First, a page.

Away from athletics, Glacier Peak’s Mosese Fifita is a mild-mannered kid. He’s soft-spoken and humble.
Put him in competition and that all changes.
“He was a dude,” Grizzlies head football coach Rory Rosenbach said.
In coach speak “dude” best translates to “unstoppable force,” which is exactly what Fifita was on the football field and the wrestling mat during the majority of his high school career.
Last fall, he was one of the top defensive lineman in the state and one of the leaders of a Glacier Park football team that reached the quad-district playoffs.
In February, he became a state champion wrestler for the first time with a victory over Oak Harbor’s Jackson Constant in the Class 3A 285-pound final at Mat Classic. The win capped an undefeated season and earned Fifita a No. 17 national ranking in his weight class from Wrestling U.S.A. Magazine.
Those are just a few of the reasons The Herald selected Fifita as its 2015 Boys Athlete of the Year.
“I was excited,” Fifita said of learning of the selection. “It’s a big honor to be chosen for that.”
Candidates for the award are nominated by athletic directors from local high schools. Five of the six finalists were picked by readers in an online poll. Fifita was the top vote-getter in the poll.
“When you have a kid that works as hard as he does and then actually gets to achieve and realize what he’s worked so hard for, it’s a lot of fun,” Rosenbach said.
Rosenbach said Fifita produced several memorable moments on the football field, but one in particular stood out in the coach’s mind — and it came in Fifita’s final game, a quad-district playoff loss to Auburn Mountainview. With the Glacier Peak offense driving deep in Lions’ territory, the Grizzlies threw an interception. The opposing defensive back appeared to have a clear path to the end zone. The 295-pound Fifita, who also started on the offensive line, had other ideas. He sprinted 90 yards and caught the DB less than 10 yards from the goal line.
“(The defensive back) wasn’t some scrub football player and he could run,” Rosenbach said. “I’ve never seen that before.”
When the play was over, Fifita didn’t celebrate. He did what he’s always done.
“He got up and jogged off the field,” Rosenbach said. “That’s how you play. That’s how you’re supposed to play.”
When Fifita was done sacking quarterbacks and chasing down defensive backs, he spent his winters wrestling. He finished fourth at state as a sophomore, third as a junior and reached the pinnacle as a senior, pinning Constant in 1 minute, 12 seconds.
“To win a state championship,” Fifita said, “it was one of the best feelings of my life.”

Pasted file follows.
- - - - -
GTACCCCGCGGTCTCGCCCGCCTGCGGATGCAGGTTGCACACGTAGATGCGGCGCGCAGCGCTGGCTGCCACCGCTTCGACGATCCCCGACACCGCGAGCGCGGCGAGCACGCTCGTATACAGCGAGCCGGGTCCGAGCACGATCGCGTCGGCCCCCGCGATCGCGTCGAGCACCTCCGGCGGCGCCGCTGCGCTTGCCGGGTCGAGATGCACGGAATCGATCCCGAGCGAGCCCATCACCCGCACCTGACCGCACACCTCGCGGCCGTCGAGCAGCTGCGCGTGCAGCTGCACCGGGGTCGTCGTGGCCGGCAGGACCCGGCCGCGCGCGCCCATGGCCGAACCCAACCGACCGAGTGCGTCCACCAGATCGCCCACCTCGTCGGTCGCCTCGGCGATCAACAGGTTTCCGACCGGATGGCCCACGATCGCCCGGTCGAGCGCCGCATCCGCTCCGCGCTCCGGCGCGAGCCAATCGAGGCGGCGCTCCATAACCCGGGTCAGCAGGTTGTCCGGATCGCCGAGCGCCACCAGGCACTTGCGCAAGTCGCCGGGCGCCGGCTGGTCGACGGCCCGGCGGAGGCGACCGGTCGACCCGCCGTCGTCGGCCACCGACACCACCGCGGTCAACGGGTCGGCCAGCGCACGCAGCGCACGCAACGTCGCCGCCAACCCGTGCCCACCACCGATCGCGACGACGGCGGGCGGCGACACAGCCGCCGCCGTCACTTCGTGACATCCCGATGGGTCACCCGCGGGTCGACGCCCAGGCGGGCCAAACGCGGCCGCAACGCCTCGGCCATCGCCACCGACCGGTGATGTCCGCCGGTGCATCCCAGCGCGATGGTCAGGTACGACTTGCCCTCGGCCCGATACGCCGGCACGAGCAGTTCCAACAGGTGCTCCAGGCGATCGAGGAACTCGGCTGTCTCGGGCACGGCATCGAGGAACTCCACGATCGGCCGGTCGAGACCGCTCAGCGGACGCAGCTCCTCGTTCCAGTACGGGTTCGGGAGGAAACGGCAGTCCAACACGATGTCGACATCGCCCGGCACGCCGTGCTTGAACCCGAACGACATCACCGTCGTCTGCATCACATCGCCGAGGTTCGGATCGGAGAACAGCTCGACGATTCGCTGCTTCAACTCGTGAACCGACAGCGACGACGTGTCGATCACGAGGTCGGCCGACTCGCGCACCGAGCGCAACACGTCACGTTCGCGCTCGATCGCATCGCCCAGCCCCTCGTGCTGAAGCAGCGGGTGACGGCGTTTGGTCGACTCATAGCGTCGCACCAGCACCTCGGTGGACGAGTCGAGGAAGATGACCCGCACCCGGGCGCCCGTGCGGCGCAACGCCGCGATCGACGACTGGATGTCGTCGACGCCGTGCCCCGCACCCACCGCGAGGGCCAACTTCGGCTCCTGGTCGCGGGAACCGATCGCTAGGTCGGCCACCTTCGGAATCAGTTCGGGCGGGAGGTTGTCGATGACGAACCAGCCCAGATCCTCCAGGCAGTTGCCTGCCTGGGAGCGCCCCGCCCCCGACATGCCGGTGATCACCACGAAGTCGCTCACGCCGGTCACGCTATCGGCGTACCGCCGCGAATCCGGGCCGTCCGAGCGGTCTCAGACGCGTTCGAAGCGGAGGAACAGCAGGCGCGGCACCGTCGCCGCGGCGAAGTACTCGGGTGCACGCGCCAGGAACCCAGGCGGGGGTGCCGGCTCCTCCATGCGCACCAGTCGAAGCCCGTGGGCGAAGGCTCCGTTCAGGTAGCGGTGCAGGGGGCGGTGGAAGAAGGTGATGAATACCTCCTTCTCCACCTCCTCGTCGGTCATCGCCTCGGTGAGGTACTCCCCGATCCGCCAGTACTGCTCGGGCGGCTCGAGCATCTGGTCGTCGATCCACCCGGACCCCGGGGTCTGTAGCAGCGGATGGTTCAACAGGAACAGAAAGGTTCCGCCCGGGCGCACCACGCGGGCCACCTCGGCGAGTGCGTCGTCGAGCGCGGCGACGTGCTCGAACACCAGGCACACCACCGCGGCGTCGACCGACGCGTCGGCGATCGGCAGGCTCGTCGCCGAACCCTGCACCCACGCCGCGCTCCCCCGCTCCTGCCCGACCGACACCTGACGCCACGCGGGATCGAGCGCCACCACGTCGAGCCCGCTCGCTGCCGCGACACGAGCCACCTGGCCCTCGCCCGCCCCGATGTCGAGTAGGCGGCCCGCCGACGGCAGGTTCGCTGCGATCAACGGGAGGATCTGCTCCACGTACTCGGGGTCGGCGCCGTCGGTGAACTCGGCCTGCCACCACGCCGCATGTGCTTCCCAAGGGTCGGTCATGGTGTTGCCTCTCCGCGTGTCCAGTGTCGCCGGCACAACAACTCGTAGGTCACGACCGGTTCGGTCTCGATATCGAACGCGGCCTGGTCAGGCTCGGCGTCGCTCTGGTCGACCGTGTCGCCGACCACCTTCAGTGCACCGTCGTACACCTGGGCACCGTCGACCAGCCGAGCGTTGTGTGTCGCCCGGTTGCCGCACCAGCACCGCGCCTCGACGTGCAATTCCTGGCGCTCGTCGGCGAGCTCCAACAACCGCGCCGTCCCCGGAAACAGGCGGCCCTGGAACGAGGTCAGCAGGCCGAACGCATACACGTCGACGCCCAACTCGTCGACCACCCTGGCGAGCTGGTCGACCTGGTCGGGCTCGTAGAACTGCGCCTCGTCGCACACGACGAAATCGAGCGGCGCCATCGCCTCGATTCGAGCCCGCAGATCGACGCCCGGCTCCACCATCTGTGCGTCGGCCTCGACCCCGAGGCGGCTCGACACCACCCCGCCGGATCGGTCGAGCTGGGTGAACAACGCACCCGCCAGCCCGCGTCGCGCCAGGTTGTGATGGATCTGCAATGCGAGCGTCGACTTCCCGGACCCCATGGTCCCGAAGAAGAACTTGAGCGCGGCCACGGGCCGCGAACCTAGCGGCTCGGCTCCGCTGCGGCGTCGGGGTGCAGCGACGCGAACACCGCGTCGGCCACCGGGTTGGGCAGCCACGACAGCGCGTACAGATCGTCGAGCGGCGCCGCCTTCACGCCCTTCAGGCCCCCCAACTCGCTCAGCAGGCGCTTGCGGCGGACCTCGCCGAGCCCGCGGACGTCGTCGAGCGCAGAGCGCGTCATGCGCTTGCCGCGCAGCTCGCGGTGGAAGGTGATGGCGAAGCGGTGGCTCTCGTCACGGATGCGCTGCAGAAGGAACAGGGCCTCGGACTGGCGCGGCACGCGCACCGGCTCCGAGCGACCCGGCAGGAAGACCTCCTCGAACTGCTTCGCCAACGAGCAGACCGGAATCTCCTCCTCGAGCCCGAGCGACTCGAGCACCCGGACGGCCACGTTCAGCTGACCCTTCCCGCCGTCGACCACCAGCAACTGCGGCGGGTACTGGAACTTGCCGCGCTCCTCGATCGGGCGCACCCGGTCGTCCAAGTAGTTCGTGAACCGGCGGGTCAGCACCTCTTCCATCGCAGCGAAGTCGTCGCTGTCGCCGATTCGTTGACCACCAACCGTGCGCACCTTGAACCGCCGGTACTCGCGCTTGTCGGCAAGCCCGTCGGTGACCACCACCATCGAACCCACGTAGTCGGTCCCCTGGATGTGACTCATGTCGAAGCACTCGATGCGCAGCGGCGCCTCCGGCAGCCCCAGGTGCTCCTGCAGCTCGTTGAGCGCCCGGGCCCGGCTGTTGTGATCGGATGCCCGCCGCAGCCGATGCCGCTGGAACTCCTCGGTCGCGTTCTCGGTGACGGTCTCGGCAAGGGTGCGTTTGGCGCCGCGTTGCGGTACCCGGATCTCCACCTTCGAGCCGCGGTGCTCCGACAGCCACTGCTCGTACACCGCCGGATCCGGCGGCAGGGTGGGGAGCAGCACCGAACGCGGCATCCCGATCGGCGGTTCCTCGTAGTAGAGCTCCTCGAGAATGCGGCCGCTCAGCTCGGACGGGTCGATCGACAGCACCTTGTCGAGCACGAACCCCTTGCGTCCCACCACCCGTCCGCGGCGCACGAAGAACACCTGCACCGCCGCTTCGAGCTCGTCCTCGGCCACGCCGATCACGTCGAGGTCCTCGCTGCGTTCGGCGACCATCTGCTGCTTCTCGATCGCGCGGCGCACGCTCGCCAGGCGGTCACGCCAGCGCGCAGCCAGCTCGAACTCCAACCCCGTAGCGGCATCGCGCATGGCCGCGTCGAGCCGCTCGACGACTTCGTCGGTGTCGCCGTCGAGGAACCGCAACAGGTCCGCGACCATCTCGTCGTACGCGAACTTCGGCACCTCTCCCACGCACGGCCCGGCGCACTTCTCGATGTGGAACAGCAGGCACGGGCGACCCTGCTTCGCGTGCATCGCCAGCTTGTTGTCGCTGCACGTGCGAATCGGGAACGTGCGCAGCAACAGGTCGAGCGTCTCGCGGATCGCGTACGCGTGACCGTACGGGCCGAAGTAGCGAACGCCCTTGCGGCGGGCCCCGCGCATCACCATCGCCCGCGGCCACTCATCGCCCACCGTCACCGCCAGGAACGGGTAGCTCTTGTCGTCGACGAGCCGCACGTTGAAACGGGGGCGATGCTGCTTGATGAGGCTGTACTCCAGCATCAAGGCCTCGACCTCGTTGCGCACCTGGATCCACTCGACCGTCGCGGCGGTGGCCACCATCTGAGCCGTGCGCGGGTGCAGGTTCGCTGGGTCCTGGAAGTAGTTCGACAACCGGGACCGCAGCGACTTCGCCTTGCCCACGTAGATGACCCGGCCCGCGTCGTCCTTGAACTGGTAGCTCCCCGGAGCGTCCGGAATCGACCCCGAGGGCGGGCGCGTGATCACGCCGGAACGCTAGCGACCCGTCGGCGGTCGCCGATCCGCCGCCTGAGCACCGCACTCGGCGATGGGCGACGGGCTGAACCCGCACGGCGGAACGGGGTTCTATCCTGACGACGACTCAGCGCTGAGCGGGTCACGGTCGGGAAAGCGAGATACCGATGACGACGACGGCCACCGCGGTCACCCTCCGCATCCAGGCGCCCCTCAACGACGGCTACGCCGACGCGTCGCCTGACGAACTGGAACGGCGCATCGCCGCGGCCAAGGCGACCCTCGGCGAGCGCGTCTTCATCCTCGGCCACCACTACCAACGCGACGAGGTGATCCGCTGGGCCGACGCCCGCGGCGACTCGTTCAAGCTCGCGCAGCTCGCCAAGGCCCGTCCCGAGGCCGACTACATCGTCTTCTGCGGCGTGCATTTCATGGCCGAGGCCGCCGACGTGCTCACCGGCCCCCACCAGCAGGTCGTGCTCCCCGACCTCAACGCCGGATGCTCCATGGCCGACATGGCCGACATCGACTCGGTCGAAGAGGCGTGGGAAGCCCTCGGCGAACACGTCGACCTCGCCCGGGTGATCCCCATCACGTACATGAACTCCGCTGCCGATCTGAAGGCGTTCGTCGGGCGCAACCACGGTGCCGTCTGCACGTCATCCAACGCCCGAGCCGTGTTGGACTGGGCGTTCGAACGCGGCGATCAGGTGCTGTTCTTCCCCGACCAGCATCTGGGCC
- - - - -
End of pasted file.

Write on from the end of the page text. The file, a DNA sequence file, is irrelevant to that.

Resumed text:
A wrestler who brings an undefeated record into a state final puts lot of pressure on himself, Glacier Peak wrestling coach Bryan Mossburg said, but Fifita did “an incredible job of keeping his focus.”
“You could tell there was a huge burden lifted off of his shoulders when it was done,” Mossburg said. “He went out there and executed just like he needed to. When he put (Constant) on his back, I knew it was over. When he came up with that look on his face and he looked up into the crowd to his parents, you could tell a couple of years worth of waiting was really worth it. … It was a pretty cool moment.”
While football came naturally to Fifita, wrestling did not.
“I definitely think a lot of hard work has gotten me where I am,” he said. “I started wrestling when I was in seventh grade and I was just horrible. I think there were four guys in my weight class and I was at the bottom. It took me a long time to get good at that sport.”
Fifita’s athletic accomplishments, along with his academic achievements and community involvement, earned him a football scholarship to the Air Force Academy.
“There’s a mental toughness that they are looking for and he has that,” Mossburg said. “He can turn it on and off when he needs to. He can be a fun-loving guy and he can put his nose to the grindstone and get the job done.
“There’s a reason he is where he is.”
Perhaps Fifita’s greatest asset was the ability to know when he needed to be a competitive warrior and when to be the lovable teenager his classmates are so fond of.
“The guys love him,” Mossburg said. “He’s very well-liked and he’s very likeable. He’s a humble guy.
“He never lost his character or his cool,” Mossburg added. “He wasn’t the kind of guy we had to worry about punching a hole through a locker, but you knew he put that somewhere. If he didn’t have the result that he wanted, he was going to use that to compete and put it towards the next match or the next practice or whatever it was.”
Balancing such a busy life can be stressful, but Fifita never let it show — in large part thanks to football and wrestling.
“I guess football and wrestling were just my outlet for my stress in everyday life,” he said. “It was, I guess you could say, my safe haven or my temple. You could just let it all out and be who you want to be.”
And who he is has always made his coaches proud.
“I think one of the biggest things is just how he’s done it with his character and humbleness,” Mossburg said.
“I want my son to be like that.”
Aaron Lommers covers prep sports for The Herald. Follow him on Twitter at @aaronlommers and contact him at email@example.com.